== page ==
Rebecca Solnit on the power of changing the narrative and writing our own stories
"We think we tell stories, but stories often tell us, tell us to love or to hate, to see or to be blind. Often, too often, stories saddle us, ride us, whip us onward, tell us what to do, and we do it without questioning. The task of learning to be free requires learning to hear them, to question them, to pause and hear silence, to name them and then to become the storyteller," writes essayist and historian Rebecca Solnit.
Solnit has always been fascinated with stories. And in her most recent book Whose Story Is This?, she argues that the question of who gets to narrate the story of our time is deeply important.
"I think [in this decade] we gained a lot of critical tools to look at … whose story is it? Who gets to tell it? Who decides? Who is at the centre? And who's treated as valuable? Because audibility is such a crucial part of power," she told The Sunday Edition's host Michael Enright.
Here are some highlights from their conversation. Rebecca Solnit's comments have been edited and condensed.
Changing the narrator
I think Me Too, Black Lives Matter, Idle No More have been about changing the story by changing who tells the story. They are not just storytelling projects — storytelling is at the centre of them. They are about historically-silenced populations, whether it's women talking about sexual violence, gender violence and discrimination, or people of colour talking about the ways that they have been murdered, marginalized, impoverished, exiled.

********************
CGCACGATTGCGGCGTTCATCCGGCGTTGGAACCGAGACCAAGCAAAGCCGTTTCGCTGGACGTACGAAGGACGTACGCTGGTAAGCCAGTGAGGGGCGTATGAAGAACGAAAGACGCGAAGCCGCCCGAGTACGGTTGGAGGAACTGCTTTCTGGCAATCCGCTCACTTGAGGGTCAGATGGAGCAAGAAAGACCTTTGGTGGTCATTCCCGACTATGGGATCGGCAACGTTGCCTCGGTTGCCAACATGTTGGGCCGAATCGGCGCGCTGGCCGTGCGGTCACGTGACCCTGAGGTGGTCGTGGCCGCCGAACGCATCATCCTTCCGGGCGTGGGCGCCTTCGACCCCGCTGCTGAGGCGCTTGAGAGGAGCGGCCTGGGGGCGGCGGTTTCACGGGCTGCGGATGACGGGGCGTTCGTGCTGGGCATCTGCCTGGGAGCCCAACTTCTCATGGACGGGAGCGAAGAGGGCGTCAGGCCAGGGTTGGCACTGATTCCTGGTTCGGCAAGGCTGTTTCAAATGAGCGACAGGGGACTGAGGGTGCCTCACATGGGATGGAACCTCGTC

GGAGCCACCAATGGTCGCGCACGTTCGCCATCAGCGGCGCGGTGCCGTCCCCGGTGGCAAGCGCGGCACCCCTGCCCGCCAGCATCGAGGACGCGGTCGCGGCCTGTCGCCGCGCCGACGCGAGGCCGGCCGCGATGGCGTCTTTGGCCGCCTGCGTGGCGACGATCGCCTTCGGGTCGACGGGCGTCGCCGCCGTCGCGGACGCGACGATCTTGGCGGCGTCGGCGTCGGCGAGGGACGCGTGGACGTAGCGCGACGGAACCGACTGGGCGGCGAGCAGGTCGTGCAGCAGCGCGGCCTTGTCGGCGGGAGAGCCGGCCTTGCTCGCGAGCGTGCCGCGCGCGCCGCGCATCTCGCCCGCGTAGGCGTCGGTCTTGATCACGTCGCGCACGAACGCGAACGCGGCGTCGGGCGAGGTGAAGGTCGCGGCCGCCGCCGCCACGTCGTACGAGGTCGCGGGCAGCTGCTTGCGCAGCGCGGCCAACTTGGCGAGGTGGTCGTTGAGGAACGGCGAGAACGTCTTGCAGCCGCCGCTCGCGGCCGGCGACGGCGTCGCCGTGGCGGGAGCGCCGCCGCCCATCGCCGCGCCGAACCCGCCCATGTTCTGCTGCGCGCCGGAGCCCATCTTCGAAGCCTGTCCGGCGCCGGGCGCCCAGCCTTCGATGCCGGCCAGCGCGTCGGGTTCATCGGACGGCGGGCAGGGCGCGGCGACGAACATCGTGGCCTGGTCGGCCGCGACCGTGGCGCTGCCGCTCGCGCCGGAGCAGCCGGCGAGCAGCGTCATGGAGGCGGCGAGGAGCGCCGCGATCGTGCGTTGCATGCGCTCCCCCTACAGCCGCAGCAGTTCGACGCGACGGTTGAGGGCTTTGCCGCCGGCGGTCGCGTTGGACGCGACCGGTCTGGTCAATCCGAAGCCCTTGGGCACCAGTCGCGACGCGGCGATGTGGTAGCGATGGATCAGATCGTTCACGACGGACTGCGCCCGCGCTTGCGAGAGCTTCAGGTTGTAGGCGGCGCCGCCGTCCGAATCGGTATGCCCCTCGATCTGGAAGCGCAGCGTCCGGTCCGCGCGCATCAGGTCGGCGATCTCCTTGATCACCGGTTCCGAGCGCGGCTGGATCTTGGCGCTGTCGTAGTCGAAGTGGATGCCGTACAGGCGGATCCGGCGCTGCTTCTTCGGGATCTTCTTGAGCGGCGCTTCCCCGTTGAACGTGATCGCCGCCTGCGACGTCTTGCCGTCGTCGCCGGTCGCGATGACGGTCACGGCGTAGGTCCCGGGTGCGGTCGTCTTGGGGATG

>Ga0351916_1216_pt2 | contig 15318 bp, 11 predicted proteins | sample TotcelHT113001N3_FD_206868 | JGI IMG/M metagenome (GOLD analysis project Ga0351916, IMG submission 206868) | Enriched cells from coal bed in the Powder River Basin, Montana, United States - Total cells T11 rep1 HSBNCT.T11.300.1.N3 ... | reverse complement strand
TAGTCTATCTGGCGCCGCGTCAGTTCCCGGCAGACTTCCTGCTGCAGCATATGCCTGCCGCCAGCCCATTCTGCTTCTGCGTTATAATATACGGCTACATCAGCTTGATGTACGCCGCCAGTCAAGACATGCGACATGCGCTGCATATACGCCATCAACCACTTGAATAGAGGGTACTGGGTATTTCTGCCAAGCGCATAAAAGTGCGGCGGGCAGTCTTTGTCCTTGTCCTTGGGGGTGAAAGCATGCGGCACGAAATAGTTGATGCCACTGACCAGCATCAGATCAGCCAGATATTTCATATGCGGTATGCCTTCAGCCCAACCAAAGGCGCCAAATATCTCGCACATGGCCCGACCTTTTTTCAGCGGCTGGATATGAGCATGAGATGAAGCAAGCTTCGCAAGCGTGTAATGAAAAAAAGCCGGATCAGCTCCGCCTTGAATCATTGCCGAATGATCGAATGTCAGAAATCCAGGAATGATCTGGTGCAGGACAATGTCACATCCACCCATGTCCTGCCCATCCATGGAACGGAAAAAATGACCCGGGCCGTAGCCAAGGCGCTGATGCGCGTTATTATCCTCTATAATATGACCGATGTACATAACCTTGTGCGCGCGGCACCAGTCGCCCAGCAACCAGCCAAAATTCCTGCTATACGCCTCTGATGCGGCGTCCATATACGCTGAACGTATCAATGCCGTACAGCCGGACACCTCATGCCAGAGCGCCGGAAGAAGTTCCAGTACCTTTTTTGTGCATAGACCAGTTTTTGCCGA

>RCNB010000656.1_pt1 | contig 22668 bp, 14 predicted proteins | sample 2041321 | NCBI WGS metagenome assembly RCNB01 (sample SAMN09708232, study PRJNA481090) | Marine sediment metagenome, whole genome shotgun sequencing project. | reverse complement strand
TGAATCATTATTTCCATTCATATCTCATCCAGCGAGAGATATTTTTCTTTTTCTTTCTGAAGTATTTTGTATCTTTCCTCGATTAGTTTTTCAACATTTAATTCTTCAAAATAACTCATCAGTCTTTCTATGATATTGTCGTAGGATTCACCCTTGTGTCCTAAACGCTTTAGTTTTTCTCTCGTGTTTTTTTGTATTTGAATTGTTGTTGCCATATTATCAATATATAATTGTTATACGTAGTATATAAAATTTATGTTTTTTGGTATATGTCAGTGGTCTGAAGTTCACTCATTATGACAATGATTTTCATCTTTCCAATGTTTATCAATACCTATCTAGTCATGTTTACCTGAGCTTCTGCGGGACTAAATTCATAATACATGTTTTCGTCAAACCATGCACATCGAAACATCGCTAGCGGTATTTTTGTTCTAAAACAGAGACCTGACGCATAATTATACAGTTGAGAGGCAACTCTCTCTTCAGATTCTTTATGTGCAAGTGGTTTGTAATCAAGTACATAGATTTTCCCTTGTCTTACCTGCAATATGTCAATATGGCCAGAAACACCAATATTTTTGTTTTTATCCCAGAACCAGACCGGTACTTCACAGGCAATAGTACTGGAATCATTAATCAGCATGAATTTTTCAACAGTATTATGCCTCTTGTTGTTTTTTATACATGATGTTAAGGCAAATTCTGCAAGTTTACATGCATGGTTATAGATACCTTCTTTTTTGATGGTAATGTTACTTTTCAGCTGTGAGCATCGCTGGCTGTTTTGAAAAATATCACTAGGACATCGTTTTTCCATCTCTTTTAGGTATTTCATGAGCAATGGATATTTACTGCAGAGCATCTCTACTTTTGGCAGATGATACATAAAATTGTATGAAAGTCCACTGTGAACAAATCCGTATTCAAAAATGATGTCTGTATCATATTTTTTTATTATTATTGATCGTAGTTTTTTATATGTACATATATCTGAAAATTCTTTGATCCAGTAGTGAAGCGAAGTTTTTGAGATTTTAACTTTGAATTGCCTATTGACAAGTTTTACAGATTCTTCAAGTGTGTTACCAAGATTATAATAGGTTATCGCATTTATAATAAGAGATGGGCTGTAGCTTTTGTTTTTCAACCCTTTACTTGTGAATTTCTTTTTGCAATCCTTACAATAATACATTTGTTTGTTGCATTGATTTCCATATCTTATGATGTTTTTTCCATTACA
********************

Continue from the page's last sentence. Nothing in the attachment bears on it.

The silencing is crucial to those projects. You have to shut people up before you can do terrible things to them. We have a legal system, in both of our countries, that has given too much credibility and audibility to perpetrators and not enough to victims. We told the stories of Canada and the United States in terms of wonderful noble conquests, discovery and nation-building; and not in terms of genocide in places that already had people.
If we could replace fossil fuels [with anger], we would have a great supply. But I think, a bit like fossil fuels, we should probably keep it in the ground. This is a tricky thing to say because … white man's anger is often valorized as legitimate and appropriate in a show of strength, [while] people of colour are seen often as scary. Women are seen as bad at being women if they are angry. We are supposed to be sweet and comforting. So I want equal opportunity access to anger. At the same time, to be angry is a terrible state to be in. It shuts down your mind. It feels terrible.